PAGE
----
NEW YORK —The nonprofit Urban Green Council (UGC) is warning builders that choosing subpar materials to meet energy performance standards may actually consume more energy than planned.
According to “High Cholesterol Buildings,” a report from the New York-based UGC, the envelope (walls, windows and roof) of today’s average building doesn’t insulate very well, and some are “outright terrible, creating a devastating tax on our energy resources.”
The biggest problem for curtain wall buildings, the UGC says, is insulation. Large, complex buildings often add more glass, which is a poor insulator. These buildings offset the energy performance by investing in more efficient mechanical systems.
“These tradeoffs ensure that in the first year a typical glass building is occupied, it won’t consume more energy than allowed by code,” the report states. “But as the rest of the building’s systems are upgraded over time, today’s glass envelopes will be responsible for a greater and greater share of energy consumption in the future. And we’ll be stuck with them.”
The UGC notes that building envelopes outlive other building elements. For example, office equipment is typically replaced every five years, lighting every 10 years and HVAC systems every 20 years on average. However, glass walls can last 50 years. More building designers are choosing the glass envelope design because it attracts more tenants, and that means higher revenue. UGC recommends that if glass must be the chosen envelope, it would be more energy efficient to choose a triple-pane window. Additionally, improvements to mullion design and material (such as those that limit the amount of heat lost, and use of fiberglass instead of highly conductive aluminum) can also help with energy efficiency.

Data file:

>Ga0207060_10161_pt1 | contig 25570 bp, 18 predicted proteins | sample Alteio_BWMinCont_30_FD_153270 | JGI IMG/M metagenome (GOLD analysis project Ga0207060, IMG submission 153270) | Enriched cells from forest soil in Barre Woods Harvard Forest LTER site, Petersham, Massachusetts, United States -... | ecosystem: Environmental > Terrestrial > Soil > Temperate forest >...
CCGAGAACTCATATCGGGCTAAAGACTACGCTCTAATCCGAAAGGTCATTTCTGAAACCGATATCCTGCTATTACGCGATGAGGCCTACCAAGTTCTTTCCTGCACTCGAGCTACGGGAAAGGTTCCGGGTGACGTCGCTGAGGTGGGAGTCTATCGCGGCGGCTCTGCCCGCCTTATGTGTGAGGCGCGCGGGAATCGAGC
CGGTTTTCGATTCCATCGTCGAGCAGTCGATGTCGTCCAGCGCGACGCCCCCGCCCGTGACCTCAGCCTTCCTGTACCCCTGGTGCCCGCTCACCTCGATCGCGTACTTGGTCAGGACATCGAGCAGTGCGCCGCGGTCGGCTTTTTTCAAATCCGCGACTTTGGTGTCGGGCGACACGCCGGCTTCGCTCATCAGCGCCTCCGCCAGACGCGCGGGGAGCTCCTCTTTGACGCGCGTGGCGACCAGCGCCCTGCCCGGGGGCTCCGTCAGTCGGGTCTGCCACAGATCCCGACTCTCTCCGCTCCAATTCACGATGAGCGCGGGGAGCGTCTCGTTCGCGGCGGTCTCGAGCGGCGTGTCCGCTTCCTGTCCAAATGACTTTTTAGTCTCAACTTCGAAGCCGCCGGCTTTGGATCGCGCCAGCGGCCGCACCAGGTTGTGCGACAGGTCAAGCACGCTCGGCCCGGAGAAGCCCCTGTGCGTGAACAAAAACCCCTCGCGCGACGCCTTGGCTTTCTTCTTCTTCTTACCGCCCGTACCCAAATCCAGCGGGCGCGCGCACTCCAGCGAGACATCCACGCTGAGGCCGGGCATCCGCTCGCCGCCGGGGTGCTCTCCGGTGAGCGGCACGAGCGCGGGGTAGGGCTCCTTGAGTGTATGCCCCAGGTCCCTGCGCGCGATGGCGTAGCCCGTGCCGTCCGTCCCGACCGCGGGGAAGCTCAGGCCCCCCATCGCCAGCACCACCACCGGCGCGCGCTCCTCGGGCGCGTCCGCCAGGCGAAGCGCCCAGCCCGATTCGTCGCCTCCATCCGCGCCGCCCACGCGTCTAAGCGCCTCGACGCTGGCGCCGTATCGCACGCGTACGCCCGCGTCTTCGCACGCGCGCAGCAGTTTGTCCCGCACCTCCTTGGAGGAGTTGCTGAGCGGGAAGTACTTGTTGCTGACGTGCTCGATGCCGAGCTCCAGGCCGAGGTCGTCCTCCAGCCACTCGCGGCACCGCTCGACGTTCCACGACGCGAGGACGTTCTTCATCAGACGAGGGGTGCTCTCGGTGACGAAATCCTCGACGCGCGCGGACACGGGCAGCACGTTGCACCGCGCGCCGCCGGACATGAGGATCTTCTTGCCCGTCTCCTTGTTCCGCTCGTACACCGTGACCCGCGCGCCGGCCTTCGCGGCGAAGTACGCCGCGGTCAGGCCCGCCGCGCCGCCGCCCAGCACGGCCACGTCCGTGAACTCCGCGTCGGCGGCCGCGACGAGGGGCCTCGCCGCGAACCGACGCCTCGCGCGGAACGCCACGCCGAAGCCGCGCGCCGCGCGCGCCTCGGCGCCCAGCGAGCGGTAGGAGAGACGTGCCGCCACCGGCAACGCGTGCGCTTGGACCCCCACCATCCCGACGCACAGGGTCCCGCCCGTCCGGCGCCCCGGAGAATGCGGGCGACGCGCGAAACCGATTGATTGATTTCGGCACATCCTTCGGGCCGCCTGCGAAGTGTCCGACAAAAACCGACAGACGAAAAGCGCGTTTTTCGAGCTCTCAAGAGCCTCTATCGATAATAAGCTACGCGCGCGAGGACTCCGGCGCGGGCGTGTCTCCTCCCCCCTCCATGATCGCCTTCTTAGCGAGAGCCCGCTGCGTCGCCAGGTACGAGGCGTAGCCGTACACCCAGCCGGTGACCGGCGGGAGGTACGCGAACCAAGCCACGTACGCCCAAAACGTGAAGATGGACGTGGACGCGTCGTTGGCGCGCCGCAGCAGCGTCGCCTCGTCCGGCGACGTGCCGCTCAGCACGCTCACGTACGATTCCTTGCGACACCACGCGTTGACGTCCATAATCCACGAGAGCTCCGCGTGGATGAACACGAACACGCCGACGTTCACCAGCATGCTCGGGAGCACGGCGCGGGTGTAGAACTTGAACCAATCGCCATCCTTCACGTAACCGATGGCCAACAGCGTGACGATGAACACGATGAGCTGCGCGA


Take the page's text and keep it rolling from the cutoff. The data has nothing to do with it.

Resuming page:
Additionally, the UGC advises against unnecessary floor-to-ceiling glass, especially in typically private areas such as bedrooms. The council adds that glass near the floor is often blocked by furniture, and in places such as New York City, building occupants only get an unattractive view of rooftop mechanical equipment.
The health of the envelope depends on the construction crew, UGC says. Unfortunately, typical construction practices don’t stress air sealing and eliminating thermal breaks, especially for masonry and window walls.
“The shape of any big city— what we see when we walk down the street — is defined by the envelopes of its buildings,” the report states. “While the market favors all-glass construction and energy modeling makes this seem sustainable, we must remember to see beyond the surface and consider the long-term health of buildings.”